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Status of the undisturbed mangroves at Brunei Bay, East Malaysia: a preliminary assessment based on remote sensing and ground-truth observations
Satyanarayana, B.; Muslim, A.M.; Horsali, N.A.I.; Zauki, N.A.M.; Otero, V.; Nadzri, M.I.; Ibrahim, S.; Husain, M.-L.; Dahdouh-Guebas, F. (2018). Status of the undisturbed mangroves at Brunei Bay, East Malaysia: a preliminary assessment based on remote sensing and ground-truth observations. PeerJ 6: e4397. https://hdl.handle.net/10.7717/peerj.4397
In: PeerJ. PeerJ: Corte Madera & London. ISSN 2167-8359, more
Peer reviewed article  

Available in  Authors 

Keywords
    Marine; Brackish water; Fresh water
Author keywords
    ALOS data; Diameter class distribution; Species-level mapping; PCQM;South China Sea

Authors  Top 
  • Satyanarayana, B., more
  • Muslim, A.M.
  • Horsali, N.A.I.
  • Zauki, N.A.M.
  • Otero, V., more
  • Nadzri, M.I.
  • Ibrahim, S.
  • Husain, M.-L.
  • Dahdouh-Guebas, F., more

Abstract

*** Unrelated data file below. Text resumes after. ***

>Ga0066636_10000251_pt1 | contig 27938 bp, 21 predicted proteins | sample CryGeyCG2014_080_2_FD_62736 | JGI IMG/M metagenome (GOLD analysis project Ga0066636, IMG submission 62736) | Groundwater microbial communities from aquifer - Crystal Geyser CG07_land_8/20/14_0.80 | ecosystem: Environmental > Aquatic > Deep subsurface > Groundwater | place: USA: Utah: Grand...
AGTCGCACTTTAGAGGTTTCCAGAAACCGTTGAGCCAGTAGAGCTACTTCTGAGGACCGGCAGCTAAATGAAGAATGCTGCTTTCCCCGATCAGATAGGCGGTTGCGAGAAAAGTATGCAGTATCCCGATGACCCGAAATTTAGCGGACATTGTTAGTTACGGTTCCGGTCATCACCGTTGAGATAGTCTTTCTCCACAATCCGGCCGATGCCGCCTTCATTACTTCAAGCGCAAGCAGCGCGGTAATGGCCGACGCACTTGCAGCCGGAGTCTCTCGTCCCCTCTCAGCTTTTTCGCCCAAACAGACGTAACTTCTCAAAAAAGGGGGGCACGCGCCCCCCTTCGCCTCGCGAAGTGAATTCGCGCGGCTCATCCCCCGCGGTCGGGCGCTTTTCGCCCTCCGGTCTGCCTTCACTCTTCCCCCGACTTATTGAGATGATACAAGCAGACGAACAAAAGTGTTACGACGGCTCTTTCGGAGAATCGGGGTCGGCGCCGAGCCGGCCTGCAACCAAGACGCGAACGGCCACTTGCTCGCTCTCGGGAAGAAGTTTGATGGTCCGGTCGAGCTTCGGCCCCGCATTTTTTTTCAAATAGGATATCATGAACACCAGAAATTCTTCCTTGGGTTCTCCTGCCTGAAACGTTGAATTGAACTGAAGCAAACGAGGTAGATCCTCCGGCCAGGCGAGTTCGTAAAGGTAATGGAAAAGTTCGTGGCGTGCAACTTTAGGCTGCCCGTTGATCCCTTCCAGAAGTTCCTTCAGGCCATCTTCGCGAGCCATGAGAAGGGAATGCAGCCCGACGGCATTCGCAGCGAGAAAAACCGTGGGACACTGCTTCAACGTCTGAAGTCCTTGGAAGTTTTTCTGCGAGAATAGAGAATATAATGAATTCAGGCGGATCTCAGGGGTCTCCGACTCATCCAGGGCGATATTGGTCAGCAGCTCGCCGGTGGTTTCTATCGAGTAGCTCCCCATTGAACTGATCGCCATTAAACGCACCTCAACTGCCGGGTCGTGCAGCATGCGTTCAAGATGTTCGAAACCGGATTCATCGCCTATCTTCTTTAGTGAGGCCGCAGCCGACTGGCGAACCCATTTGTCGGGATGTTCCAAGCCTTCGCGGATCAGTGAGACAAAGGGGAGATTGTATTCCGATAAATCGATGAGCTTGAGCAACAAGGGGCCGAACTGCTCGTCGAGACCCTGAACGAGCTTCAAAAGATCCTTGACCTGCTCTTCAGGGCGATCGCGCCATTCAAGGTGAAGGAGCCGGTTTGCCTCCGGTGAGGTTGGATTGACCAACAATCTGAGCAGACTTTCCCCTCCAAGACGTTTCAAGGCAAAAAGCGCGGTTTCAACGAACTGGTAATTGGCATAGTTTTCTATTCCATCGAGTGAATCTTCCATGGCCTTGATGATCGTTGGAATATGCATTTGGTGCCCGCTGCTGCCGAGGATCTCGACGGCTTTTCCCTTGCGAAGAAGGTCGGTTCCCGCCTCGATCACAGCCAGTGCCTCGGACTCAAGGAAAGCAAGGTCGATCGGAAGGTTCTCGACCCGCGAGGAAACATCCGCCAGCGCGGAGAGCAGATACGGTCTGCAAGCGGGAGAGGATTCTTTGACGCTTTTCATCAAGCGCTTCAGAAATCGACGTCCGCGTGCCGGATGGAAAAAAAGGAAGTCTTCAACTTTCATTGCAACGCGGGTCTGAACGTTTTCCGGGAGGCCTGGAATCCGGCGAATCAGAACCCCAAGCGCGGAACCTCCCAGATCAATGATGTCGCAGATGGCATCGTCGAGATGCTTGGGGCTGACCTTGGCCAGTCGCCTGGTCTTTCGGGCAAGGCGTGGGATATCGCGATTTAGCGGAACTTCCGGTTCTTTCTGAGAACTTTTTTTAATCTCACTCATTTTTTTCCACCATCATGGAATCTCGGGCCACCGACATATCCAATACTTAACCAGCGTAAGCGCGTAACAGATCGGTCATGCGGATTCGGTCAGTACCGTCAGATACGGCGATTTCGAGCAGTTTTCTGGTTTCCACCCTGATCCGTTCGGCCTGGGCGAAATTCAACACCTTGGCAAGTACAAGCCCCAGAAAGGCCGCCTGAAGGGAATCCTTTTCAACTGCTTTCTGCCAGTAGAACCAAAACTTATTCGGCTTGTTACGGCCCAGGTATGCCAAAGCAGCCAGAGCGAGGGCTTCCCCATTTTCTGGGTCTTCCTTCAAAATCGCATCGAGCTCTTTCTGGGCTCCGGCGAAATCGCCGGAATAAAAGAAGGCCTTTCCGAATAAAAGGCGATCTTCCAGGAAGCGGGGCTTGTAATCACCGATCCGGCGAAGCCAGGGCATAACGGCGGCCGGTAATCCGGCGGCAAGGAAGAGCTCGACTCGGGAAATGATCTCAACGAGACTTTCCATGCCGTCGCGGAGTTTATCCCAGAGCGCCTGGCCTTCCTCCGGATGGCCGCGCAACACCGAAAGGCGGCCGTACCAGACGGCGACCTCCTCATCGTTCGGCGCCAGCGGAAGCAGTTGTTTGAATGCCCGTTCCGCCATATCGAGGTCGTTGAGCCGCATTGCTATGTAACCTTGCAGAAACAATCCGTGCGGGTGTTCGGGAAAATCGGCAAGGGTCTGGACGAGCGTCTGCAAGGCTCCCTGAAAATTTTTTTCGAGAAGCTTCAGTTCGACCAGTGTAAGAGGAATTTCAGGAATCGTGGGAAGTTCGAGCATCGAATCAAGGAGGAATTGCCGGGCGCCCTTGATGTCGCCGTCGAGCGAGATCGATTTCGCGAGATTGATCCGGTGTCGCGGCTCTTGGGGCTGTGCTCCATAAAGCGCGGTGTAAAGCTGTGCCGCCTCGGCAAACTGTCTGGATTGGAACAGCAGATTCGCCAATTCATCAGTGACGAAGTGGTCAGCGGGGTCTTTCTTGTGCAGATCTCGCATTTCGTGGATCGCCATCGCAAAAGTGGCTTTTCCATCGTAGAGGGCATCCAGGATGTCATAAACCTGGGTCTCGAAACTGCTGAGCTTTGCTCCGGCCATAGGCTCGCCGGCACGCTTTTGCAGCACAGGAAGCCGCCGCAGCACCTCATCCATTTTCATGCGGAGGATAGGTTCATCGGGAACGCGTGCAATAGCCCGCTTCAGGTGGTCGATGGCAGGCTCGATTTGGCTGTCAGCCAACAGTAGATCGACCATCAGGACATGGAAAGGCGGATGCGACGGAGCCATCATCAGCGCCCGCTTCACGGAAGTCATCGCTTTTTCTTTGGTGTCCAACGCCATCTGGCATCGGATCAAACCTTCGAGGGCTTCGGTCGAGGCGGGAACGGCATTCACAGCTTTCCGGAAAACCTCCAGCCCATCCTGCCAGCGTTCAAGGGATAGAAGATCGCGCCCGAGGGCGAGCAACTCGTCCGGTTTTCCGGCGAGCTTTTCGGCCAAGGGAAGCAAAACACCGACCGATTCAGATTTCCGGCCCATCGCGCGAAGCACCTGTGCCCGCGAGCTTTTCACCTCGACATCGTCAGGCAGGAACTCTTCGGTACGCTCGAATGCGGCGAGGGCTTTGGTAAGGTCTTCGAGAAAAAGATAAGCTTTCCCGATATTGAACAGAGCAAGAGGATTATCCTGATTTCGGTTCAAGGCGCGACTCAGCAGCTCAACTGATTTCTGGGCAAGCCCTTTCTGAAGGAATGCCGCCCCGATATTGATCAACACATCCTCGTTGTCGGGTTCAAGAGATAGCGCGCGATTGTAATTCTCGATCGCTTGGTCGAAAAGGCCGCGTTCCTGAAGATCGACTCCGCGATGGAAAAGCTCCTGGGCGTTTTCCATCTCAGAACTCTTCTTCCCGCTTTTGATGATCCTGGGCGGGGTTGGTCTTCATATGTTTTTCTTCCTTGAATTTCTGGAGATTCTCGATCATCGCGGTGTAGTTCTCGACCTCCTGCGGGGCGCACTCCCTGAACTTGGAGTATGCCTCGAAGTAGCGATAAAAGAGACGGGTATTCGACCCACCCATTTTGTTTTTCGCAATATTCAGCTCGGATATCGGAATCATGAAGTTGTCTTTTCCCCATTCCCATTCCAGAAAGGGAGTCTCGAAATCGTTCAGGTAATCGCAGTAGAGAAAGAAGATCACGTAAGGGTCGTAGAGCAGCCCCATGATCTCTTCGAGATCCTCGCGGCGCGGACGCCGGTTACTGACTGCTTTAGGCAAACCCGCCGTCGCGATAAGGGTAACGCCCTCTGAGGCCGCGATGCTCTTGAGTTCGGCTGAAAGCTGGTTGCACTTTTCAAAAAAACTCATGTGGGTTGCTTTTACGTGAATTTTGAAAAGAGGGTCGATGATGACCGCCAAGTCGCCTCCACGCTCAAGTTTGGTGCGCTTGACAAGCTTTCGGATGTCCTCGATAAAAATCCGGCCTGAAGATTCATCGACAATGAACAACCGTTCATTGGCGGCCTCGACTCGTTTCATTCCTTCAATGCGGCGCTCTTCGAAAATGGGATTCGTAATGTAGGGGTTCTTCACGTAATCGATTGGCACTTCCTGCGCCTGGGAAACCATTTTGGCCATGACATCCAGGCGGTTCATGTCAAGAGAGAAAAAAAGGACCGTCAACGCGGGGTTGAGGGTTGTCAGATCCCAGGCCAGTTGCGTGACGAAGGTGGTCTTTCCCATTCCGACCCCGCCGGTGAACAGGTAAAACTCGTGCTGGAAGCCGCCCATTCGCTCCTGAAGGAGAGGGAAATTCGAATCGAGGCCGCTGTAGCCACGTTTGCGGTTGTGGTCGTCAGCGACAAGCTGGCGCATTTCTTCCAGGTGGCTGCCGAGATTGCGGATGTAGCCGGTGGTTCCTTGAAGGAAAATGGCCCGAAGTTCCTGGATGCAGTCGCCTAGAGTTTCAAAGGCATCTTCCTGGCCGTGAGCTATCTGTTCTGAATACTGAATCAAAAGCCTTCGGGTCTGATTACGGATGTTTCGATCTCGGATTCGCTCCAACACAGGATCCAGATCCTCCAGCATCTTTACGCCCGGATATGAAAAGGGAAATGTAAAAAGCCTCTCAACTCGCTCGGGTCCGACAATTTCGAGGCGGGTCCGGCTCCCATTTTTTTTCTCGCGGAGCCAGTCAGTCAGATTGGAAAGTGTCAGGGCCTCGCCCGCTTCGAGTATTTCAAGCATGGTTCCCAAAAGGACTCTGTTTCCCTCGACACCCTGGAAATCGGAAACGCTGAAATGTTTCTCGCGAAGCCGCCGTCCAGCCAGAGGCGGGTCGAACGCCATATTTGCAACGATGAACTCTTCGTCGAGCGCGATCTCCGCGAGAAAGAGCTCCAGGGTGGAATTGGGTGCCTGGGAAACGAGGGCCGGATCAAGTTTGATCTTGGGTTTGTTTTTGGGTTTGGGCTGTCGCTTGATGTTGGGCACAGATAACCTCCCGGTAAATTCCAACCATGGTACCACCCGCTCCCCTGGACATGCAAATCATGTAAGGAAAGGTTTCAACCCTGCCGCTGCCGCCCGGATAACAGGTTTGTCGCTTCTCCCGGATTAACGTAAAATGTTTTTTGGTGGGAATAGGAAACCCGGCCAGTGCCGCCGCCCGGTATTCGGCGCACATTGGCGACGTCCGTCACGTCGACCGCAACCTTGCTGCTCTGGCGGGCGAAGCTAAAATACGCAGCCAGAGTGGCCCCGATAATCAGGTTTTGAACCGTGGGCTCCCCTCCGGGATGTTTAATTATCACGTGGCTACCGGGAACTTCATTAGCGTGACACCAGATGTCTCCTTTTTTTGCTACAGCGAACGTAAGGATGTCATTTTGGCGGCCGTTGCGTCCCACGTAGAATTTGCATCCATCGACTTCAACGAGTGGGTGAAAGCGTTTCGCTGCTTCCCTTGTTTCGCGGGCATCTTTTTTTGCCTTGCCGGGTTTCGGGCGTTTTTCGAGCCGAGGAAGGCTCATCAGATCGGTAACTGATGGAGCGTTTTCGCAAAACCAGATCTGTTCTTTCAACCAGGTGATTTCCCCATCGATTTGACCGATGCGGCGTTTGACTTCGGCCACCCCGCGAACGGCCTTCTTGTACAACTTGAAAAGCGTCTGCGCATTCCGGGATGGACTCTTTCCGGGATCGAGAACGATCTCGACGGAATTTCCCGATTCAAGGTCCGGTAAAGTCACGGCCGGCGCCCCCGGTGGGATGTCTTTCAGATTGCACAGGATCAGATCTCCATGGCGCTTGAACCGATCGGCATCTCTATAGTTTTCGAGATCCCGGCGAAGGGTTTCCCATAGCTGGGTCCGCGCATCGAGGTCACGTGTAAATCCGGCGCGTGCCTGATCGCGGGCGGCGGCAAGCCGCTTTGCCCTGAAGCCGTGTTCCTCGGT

Brunei Bay, which receives freshwater discharge from four major rivers, namely Limbang, Sundar, Weston and Menumbok, hosts a luxuriant mangrove cover in East Malaysia. However, this relatively undisturbed mangrove forest has been less scientifically explored, especially in terms of vegetation structure, ecosystem services and functioning, and land-use/cover changes. In the present study, mangrove areal extent together with species composition and distribution at the four notified estuaries was evaluated through remote sensing (Advanced Land Observation Satellite—ALOS) and ground-truth (Point-Centred Quarter Method—PCQM) observations. As of 2010, the total mangrove cover was found to be ca. 35,183.74 ha, of which Weston and Menumbok occupied more than two-folds (58%), followed by Sundar (27%) and Limbang (15%). The medium resolution ALOS data were efficient for mapping dominant mangrove species such as Nypa fruticans, Rhizophora apiculata, Sonneratia caseolaris, S. alba and Xylocarpus granatum in the vicinity (accuracy: 80%). The PCQM estimates found a higher basal area at Limbang and Menumbok—suggestive of more mature vegetation, compared to Sundar and Weston. Mangrove stand structural complexity (derived from the complexity index) was also high in the order of Limbang > Menumbok > Sundar > Weston and supporting the perspective of less/undisturbed vegetation at two former locations. Both remote sensing and ground-truth observations have complementarily represented the distribution of Sonneratia spp. as pioneer vegetation at shallow river mouths, N. fruticans in the areas of strong freshwater discharge, R. apiculata in the areas of strong neritic incursion and X. granatum at interior/elevated grounds. The results from this study would be able to serve as strong baseline data for future mangrove investigations at Brunei Bay, including for monitoring and management purposes locally at present.

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